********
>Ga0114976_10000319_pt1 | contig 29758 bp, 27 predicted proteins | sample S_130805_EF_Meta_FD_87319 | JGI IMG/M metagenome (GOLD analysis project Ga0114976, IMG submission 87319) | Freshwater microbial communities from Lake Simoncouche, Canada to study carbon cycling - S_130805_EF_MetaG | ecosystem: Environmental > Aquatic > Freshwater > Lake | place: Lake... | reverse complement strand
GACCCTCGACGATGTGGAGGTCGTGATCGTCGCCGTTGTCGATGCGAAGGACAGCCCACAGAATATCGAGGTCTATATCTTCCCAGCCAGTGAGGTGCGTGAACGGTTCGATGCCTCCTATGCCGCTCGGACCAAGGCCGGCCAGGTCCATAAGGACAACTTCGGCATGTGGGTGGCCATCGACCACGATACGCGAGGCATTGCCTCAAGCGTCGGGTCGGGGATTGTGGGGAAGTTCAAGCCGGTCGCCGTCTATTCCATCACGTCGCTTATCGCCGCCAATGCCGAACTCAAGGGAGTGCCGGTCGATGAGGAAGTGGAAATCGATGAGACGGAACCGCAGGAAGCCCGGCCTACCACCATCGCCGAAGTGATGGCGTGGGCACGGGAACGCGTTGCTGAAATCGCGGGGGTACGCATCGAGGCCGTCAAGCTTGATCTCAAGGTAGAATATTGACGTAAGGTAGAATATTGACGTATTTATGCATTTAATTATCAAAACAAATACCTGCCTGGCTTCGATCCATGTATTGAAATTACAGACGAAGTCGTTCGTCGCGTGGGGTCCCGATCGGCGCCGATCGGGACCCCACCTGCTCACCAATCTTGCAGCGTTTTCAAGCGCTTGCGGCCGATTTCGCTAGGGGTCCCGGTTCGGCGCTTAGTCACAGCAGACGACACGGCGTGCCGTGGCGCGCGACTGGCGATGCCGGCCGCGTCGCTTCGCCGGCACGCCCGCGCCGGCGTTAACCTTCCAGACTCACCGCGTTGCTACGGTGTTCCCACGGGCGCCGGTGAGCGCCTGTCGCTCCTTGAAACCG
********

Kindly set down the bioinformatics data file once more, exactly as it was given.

>Ga0114976_10000319_pt1 | contig 29758 bp, 27 predicted proteins | sample S_130805_EF_Meta_FD_87319 | JGI IMG/M metagenome (GOLD analysis project Ga0114976, IMG submission 87319) | Freshwater microbial communities from Lake Simoncouche, Canada to study carbon cycling - S_130805_EF_MetaG | ecosystem: Environmental > Aquatic > Freshwater > Lake | place: Lake... | reverse complement strand
GACCCTCGACGATGTGGAGGTCGTGATCGTCGCCGTTGTCGATGCGAAGGACAGCCCACAGAATATCGAGGTCTATATCTTCCCAGCCAGTGAGGTGCGTGAACGGTTCGATGCCTCCTATGCCGCTCGGACCAAGGCCGGCCAGGTCCATAAGGACAACTTCGGCATGTGGGTGGCCATCGACCACGATACGCGAGGCATTGCCTCAAGCGTCGGGTCGGGGATTGTGGGGAAGTTCAAGCCGGTCGCCGTCTATTCCATCACGTCGCTTATCGCCGCCAATGCCGAACTCAAGGGAGTGCCGGTCGATGAGGAAGTGGAAATCGATGAGACGGAACCGCAGGAAGCCCGGCCTACCACCATCGCCGAAGTGATGGCGTGGGCACGGGAACGCGTTGCTGAAATCGCGGGGGTACGCATCGAGGCCGTCAAGCTTGATCTCAAGGTAGAATATTGACGTAAGGTAGAATATTGACGTATTTATGCATTTAATTATCAAAACAAATACCTGCCTGGCTTCGATCCATGTATTGAAATTACAGACGAAGTCGTTCGTCGCGTGGGGTCCCGATCGGCGCCGATCGGGACCCCACCTGCTCACCAATCTTGCAGCGTTTTCAAGCGCTTGCGGCCGATTTCGCTAGGGGTCCCGGTTCGGCGCTTAGTCACAGCAGACGACACGGCGTGCCGTGGCGCGCGACTGGCGATGCCGGCCGCGTCGCTTCGCCGGCACGCCCGCGCCGGCGTTAACCTTCCAGACTCACCGCGTTGCTACGGTGTTCCCACGGGCGCCGGTGAGCGCCTGTCGCTCCTTGAAACCG